“Memories of a Milltown Girl”

      “Oh, John, We’re All Gonna Die”    

Those were my mother’s words to my Dad, as she looked out onto the wing of the airplane. She’d seen what she thought was a flame from the engine. It was merely exhaust fumes against the black sky. That moment would affect me for years, whenever I flew.

My parents and 3 of us kids were on our way to Florida, where we’d join 49 other families. We were Rhode Island’s representative to the 1960 “All American Family” Contest.

My father, John J. Kelly, was a competitive, contest-kind-of-guy. Sort of like the Dad in “A Christmas Story” who won that garish leg lamp.

One year Dad won roller skates—the kind with a metal key by which I’d adjust the skates to my shoes. As soon as I fitted them, I’d skurr up and down the sidewalks of our street, for hours.

Other times Dad would win a jar of peanuts, a gimmicky tool…something of little consequence.

But that year he hit the jackpot. He’d entered us in a contest for America’s best families and we won.

The flight down and back and a week-long stay were part of the package. All meals would be provided. The one kink? My older brother could not join us since he was a Plebe (1st year) at West Point. (My mother forever believed his absence deprived us of winning.)

Because our week included a Sunday and because Florida had so few Catholic churches at this time, sponsors transported us Catholics, by bus, to a church about 100 miles away. During the journey, my most prescient memory is the native Americans I saw, fishing aside a thin, brown waterway, along the bus route.

Florida fascinated me, for its warmth and topography that were so different from Rhode Island; the tiny tree frogs…the lush flowers…the fact it showered briefly every afternoon. It was before the time of Disney World (that would open in 1971).

All week we families were prompted…prodded…questioned…and watched.

Each morning we all filed into a giant auditorium for breakfast, facing a panel of celebrities that included Don McNeill of the long-running NBC/ABC televised “Breakfast Club” and entertainer Anita Bryant. At the time, she was known as the “Come to the Florida Sunshine Tree” girl for her orange juice commercials and her singing. She’d be infamous, in future years, for her vehement anti-gay stand.

In that week, there was the Family Talent Show night that didn’t go well for our family. I came up with the brilliant idea that my younger sister (5thgrader at the time) and I would sing “How Much Is That Doggie in the Window?” a suspect plan since she and I had no experience performing before a crowd and no real singing talent. At the last minute, she pulled out which killed our act but spared us public humiliation.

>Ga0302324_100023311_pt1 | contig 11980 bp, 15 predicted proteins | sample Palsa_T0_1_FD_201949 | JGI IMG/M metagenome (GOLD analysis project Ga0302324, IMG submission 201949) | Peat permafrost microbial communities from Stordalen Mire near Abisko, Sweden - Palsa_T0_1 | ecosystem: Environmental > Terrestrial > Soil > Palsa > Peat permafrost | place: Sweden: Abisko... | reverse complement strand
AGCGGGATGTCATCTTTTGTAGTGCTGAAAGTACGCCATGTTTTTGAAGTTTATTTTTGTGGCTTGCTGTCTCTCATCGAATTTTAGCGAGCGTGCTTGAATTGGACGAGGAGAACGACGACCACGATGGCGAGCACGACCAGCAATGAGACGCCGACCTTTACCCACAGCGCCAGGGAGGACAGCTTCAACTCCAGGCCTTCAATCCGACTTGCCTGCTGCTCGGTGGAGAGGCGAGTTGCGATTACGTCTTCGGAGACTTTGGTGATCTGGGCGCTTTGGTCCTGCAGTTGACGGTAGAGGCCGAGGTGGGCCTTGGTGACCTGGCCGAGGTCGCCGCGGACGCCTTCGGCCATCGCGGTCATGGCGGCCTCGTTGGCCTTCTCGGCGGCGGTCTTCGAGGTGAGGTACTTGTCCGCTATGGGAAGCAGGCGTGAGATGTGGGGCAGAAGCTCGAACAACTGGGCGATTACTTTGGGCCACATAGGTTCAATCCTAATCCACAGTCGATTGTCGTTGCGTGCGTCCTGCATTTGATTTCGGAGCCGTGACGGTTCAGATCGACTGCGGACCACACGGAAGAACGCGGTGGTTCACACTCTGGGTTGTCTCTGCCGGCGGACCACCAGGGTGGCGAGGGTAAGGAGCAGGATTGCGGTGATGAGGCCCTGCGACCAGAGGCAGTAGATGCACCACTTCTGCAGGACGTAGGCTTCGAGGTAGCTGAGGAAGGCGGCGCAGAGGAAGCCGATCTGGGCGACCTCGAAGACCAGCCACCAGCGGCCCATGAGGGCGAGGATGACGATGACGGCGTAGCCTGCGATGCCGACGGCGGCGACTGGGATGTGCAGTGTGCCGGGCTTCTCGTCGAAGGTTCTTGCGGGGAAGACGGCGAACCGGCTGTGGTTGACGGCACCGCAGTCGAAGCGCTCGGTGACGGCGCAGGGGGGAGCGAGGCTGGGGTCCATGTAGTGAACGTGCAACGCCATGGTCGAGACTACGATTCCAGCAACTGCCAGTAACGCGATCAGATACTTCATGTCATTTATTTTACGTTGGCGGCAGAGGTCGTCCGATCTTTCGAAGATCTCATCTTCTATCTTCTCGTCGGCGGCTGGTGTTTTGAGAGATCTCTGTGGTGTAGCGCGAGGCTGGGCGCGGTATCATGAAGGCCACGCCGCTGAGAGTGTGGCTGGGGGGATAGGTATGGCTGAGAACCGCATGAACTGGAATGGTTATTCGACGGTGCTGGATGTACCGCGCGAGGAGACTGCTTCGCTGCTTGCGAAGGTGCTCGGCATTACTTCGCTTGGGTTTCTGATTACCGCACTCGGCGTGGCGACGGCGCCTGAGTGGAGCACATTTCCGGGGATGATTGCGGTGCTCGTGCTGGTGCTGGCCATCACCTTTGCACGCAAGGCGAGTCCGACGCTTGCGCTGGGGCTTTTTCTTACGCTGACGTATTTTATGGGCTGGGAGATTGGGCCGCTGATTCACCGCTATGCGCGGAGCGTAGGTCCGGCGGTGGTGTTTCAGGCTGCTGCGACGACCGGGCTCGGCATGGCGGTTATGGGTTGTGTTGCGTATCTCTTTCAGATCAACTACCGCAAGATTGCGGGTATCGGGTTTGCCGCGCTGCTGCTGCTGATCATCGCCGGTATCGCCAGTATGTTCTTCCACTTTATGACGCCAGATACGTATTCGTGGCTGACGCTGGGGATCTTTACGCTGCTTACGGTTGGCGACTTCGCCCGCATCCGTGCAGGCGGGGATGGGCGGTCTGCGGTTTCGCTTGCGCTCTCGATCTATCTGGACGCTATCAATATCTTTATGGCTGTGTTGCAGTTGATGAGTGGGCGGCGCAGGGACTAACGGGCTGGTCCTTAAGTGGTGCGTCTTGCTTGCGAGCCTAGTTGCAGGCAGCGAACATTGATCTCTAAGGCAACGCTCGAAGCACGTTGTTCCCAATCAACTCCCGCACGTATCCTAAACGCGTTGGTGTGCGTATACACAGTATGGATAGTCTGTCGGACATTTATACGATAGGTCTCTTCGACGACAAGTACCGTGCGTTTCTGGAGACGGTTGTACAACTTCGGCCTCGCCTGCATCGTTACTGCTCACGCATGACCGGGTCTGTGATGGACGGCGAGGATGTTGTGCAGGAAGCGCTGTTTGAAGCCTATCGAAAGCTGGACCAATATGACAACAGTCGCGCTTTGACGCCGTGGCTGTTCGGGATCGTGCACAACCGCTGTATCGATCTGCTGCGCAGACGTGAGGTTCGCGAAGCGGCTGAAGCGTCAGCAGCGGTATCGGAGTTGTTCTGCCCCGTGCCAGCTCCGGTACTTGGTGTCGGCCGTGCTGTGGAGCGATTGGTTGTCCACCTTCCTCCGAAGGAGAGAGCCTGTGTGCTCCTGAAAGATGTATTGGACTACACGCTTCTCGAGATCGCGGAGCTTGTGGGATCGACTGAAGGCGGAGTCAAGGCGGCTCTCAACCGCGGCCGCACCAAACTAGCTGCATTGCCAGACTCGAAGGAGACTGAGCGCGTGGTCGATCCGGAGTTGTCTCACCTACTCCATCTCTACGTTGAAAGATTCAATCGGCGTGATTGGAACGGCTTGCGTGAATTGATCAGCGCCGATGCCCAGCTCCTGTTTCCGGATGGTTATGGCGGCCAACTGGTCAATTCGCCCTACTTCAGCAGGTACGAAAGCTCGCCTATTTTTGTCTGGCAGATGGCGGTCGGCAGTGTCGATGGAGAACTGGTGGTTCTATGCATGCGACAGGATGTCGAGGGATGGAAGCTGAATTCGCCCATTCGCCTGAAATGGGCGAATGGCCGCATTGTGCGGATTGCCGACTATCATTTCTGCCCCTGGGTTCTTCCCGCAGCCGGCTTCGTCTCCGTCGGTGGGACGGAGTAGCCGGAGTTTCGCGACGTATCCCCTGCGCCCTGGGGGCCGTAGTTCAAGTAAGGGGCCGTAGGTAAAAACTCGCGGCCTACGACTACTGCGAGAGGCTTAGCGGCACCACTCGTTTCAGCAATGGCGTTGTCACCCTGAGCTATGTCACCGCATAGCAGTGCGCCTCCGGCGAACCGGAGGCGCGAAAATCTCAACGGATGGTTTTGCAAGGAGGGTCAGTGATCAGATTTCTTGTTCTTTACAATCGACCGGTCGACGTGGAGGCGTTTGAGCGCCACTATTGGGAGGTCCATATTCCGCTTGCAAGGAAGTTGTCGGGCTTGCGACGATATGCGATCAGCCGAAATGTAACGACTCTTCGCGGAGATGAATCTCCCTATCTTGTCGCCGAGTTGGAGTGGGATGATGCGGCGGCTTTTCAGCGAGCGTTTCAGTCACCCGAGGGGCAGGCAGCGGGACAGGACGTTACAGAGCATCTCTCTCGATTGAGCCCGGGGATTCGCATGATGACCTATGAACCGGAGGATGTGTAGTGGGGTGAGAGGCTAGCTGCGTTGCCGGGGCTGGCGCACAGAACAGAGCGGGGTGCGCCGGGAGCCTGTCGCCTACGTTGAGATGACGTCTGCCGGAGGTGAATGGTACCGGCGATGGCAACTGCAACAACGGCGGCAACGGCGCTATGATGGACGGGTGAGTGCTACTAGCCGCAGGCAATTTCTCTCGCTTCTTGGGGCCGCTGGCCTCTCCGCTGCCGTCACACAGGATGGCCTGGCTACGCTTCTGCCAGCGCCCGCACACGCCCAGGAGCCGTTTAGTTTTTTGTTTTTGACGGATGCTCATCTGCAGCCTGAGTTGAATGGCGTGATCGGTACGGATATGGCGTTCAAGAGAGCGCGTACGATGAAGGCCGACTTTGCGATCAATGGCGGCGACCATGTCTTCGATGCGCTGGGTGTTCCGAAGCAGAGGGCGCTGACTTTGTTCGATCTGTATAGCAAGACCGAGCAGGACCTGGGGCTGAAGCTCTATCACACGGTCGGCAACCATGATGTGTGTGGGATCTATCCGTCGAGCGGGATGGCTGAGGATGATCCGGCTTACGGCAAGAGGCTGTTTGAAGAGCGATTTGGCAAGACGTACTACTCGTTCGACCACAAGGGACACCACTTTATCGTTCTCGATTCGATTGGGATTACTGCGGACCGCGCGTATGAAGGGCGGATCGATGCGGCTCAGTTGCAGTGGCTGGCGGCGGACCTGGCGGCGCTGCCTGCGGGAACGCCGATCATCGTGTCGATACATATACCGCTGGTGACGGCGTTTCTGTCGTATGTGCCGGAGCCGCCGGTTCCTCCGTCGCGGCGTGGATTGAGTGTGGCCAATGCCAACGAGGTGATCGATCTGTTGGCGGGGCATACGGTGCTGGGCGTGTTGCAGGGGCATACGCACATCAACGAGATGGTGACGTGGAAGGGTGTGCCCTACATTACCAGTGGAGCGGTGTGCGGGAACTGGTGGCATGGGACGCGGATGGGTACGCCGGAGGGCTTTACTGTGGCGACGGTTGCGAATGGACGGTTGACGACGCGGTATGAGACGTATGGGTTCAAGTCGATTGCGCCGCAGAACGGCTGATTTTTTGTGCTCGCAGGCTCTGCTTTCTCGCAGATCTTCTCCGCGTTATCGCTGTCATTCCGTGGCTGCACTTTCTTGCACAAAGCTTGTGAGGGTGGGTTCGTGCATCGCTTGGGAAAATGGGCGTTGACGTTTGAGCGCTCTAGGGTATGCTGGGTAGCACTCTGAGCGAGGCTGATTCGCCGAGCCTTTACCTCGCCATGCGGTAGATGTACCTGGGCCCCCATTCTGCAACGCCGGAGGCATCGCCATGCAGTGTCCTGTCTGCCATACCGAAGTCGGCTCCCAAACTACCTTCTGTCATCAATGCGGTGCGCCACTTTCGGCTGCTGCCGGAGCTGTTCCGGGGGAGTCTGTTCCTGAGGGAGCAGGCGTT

On another occasion, we fake-fished off a dock where all 5 of us Kelly’s stood in the same direction, holding poles, wearing our blue ribbon badges designating us as representatives of Rhode Island. We were dressed in clothes totally inappropriate for the activity. (Mom wore a dress and heels.) It was a PR stunt and the photos were sent back to our individual states for  publication.

And in Lehigh Acres, Florida, I had my very first boyfriend, a member of a wonderful New Jersey family. Bill was blonde, athletic and handsome and I only began to realize he was more interested in me after my brother John said “I think he’s hanging around with me to see you.” This was stunning news to me since in West Warwick, my brothers (the Kelly boys), got all the attention.

Despite the fact we didn’t win, our selection to represent Rhode Island was a stunning affirmation that in the United States, in the 60’s, a middle class family from a small mill town (West Warwick) could rise to the level of America’s best.

Some years later, another West Warwick family would represent Rhode Island in the “All American Family” contest.

Our small mill town produced excellence, indeed…as long as singing talent wasn’t part of the criteria.

Below is an article explaining how the All-American Family contest came about (from icec.net). Maybe some current or former Rhode Islanders are residents of Lehigh Acres, Florida. If so, pls weigh in.

Lehigh Acres

In 1954, a wealthy industrialist, oilman and inventor, by the name of Lee Ratner, decided to carve a town from his “Lucky Lee Ranch”. He created the Lee County Land and Title Co. to develop his dream, Lehigh Acres.

He launched the community in 1955, and by the beginning of 1960, the Lee County Land and Title Co. had built about 500 homes.

Lehigh Acres grew by leaps and bounds and became more well known after the Book of Knowledge ran a contest to find the All-American Family in 1960. The winners of the contest, chosen from nominations that came in from all over the country, would receive a free home in Lehigh Acres.

In order to choose the All-American family, one family from each state came to live with the judges for one week.

The prized house was touted as a Westinghouse Total Electric Gold Medallion home. The newspaper said the home had “the maximum in electricity controlled automatic devices plus perfectly controlled lighting under all conditions.”

Lehigh Acres continued to grow after the All-American Family contest, and in 1961, the town had grown large enough to have representation on LCEC’s Board of Trustees.

Today, Lehigh Acres is still growing and home to about 87,000 residents. Lehigh consists of more than 100 square miles, many lakes and ponds and 175 miles of canals.

Lucky Lehigh Acres gets the all-american family

 

 

 

 

 

 

 

 

 

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